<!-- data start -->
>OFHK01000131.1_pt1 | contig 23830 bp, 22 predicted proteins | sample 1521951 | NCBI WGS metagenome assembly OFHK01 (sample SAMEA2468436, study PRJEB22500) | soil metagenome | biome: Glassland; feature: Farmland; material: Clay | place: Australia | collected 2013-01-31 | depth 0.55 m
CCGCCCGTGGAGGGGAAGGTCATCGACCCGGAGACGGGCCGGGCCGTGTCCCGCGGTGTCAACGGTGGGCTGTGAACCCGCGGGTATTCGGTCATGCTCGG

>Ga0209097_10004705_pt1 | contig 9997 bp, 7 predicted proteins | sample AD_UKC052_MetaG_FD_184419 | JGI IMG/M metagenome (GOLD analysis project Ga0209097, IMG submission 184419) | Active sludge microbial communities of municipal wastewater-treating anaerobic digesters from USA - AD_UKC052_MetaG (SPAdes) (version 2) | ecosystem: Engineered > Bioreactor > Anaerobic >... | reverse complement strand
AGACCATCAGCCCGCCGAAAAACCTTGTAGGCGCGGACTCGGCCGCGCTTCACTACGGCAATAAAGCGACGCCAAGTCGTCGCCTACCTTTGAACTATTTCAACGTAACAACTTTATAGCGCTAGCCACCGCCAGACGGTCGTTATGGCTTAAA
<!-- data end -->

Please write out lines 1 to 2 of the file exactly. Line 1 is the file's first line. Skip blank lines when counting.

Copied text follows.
>OFHK01000131.1_pt1 | contig 23830 bp, 22 predicted proteins | sample 1521951 | NCBI WGS metagenome assembly OFHK01 (sample SAMEA2468436, study PRJEB22500) | soil metagenome | biome: Glassland; feature: Farmland; material: Clay | place: Australia | collected 2013-01-31 | depth 0.55 m
CCGCCCGTGGAGGGGAAGGTCATCGACCCGGAGACGGGCCGGGCCGTGTCCCGCGGTGTCAACGGTGGGCTGTGAACCCGCGGGTATTCGGTCATGCTCGG